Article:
Our first thought process should involve a complete understanding of our full financial picture, understanding where our assets are based and what currency impact them and from there determining the most appropriate investment so that the wide array of the world’s economic opportunities are capitalized on and duplication and concentration risks are minimized.
South Africa’s contribution to the world
Less than 0.5% of world economy
The world is an ever-moving economic machine. If you have ever looked at the world GDP meter at https://www.worldometers.info/gdp/ you will see the ever moving GDP figures as the world is constantly economically active.
Each country produces their share of this data, and last year in 35th place South Africa contributed $358bn to the $86 265bn a mere 0.41% contribution.
If you are concentrating your investments to South Africa you are limiting yourself to a tiny investable portion of the world. Over the last decade it has become increasing evident that this is increasing your level of risk significantly without giving you’re the appropriate returns.
A 1% currency
Most South African’s are likely earning their income in the local ZAR. The ZAR although a strong force on the African continent is only a tiny fraction on the world’s currency transactions and due to the long-term depreciation of the rand the buying power of what it brings you in the world has been diminishing.
I am someone who wants to travel and see the world, especially when no longer working full time one day. This means that if everything I earn, own and invest in is concentrated on one currency, the power of my assets compared to the rest of the world is diminishing at a compounded rate and therefore so is my ability to travel and live in other countries.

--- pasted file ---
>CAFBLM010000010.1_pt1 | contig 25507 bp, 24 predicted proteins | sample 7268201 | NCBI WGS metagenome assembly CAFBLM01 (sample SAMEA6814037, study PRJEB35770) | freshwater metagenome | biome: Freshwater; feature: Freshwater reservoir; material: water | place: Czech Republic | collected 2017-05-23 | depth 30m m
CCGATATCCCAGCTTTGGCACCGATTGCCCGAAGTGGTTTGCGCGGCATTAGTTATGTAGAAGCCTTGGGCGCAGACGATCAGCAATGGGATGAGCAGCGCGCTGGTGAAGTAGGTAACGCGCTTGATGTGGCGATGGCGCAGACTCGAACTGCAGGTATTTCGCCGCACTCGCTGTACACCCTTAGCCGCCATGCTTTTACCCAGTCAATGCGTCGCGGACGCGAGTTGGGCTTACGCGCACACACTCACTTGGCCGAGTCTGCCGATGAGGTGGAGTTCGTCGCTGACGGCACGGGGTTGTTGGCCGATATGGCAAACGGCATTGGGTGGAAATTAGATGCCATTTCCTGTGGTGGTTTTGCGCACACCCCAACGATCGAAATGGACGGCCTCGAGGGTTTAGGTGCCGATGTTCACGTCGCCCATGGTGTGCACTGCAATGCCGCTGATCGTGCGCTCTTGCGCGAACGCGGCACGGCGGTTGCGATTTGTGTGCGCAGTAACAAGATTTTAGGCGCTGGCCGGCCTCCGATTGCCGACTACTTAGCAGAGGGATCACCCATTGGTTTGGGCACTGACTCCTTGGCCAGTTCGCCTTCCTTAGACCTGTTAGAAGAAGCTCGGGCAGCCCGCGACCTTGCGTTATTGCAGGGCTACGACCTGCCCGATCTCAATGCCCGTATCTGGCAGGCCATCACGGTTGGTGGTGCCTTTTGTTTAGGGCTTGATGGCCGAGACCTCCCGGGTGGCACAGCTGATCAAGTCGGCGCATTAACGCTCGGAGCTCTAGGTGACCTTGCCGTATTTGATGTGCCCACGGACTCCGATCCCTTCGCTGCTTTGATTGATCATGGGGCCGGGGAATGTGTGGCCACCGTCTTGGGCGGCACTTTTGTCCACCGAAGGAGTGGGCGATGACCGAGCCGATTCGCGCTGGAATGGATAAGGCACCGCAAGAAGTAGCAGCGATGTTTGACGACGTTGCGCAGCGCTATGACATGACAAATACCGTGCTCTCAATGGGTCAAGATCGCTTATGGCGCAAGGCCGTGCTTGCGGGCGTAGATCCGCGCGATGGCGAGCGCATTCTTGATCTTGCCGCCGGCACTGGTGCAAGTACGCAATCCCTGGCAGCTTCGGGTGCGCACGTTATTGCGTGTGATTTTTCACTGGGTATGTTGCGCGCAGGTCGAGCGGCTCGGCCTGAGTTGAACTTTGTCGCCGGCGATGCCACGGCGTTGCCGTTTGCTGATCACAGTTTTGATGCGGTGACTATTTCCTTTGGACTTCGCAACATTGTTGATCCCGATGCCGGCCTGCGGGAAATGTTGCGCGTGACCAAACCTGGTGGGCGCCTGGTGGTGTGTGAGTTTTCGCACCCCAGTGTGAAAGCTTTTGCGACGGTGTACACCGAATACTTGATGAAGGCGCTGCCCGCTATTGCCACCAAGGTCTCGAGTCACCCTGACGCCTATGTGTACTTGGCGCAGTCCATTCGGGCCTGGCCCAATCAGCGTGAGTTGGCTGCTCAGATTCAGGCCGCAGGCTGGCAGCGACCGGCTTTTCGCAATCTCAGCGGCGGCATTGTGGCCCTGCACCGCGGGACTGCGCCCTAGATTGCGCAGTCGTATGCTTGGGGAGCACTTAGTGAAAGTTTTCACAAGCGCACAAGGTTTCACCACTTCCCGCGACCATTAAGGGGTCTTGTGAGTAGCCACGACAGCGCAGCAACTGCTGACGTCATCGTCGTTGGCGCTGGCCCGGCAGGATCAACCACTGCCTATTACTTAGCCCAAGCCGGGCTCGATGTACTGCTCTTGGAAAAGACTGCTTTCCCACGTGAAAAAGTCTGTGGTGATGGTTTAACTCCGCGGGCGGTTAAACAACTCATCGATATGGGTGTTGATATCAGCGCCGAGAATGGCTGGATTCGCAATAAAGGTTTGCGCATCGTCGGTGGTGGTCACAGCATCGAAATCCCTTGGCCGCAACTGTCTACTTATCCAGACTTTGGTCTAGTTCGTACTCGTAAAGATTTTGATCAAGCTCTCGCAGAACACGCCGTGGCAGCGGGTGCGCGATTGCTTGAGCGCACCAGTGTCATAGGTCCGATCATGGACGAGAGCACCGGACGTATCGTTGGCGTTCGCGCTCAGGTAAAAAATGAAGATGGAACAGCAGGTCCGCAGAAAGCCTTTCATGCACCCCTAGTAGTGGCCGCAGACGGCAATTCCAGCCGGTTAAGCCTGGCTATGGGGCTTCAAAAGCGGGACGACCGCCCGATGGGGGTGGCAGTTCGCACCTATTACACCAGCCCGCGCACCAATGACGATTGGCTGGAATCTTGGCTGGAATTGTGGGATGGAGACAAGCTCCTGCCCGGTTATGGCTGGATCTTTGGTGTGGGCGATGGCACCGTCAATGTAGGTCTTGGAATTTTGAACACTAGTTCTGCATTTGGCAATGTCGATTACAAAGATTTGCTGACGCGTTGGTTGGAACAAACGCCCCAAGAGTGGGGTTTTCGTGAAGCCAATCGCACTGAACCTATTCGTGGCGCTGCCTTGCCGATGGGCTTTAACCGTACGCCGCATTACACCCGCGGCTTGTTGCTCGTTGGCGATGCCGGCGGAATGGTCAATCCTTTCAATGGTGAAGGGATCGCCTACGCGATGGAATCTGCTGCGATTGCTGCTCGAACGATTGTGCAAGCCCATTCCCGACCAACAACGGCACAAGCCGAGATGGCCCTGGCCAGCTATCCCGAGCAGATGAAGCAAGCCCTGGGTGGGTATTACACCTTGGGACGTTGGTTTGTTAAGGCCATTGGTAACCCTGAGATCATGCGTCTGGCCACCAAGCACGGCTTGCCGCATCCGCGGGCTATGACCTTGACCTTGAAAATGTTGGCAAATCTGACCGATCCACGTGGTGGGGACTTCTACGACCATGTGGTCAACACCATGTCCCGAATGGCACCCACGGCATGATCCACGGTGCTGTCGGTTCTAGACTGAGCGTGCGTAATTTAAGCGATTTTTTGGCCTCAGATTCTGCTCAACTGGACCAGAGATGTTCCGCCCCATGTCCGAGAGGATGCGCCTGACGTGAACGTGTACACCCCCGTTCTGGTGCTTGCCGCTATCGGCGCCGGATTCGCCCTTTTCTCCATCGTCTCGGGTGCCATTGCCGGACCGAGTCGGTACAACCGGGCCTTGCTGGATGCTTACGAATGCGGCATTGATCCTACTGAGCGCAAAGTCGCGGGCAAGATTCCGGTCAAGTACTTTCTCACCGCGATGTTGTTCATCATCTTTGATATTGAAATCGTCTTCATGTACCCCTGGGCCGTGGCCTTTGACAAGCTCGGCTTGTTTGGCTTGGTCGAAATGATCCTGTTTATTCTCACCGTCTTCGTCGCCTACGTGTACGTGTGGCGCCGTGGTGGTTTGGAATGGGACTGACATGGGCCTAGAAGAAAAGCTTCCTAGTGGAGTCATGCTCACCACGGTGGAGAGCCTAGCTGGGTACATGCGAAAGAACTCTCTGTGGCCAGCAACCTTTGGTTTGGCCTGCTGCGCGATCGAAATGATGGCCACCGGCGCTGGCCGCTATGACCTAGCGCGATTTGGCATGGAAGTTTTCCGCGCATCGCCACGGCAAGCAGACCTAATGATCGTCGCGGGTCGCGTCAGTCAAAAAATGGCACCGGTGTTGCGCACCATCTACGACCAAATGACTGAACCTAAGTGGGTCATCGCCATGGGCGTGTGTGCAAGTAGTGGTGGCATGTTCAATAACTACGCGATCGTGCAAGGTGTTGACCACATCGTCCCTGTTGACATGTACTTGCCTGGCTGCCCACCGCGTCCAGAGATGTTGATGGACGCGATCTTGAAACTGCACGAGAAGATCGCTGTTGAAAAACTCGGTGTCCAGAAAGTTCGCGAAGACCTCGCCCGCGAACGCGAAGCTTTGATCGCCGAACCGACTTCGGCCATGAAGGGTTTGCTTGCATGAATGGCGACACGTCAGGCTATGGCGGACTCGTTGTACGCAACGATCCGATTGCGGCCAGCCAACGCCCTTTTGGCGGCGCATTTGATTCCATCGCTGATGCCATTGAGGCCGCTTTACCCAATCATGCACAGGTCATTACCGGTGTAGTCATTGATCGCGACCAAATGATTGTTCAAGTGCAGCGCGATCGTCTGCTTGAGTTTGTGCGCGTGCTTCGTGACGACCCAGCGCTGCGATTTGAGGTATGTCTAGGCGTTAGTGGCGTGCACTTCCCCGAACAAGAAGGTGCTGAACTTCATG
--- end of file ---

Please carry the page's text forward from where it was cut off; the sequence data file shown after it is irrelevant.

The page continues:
I don’t tend to have any short-term opinions on the strength or weakness of the rand, however this long-term view is based on the change in many experts opinions on the fair value of the rand over the last few years, as well as the long-term difference in inflation in South Africa versus the rest of the developed world which has strongly correlated with currency depreciation.
Investing offshore allows you to capitalise on the wide array of the worlds economic opportunities and moves you away from being a niche one market investor with all their eggs in one basket.
Methods of investing offshore
There are essentially three versions of offshore investments, level 3 being offshore investing in its truest form:
Level 1: Investing in local companies who trade internationally, priced in ZAR, funds held locally
Large businesses are often not restricted by the borders of the country in which they were started. As they grow, they expand internationally and conduct their operations in other countries.
If you buy shares in Coca Cola, you are not buying just an American company, you are buying a global business that operates in almost every single country (except two) and currency on earth.
A local example for us on the JSE is Naspers. Naspers is a locally listed “South African” company, available for trade on the JSE. However, a huge chunk of Naspers assets and income is derived from its stake in the Chinese business Tencent. Buying Naspers gives you investment into China, in a global business that trades in multiple currencies. In truth, the South African economy has little impact on a business such as Naspers.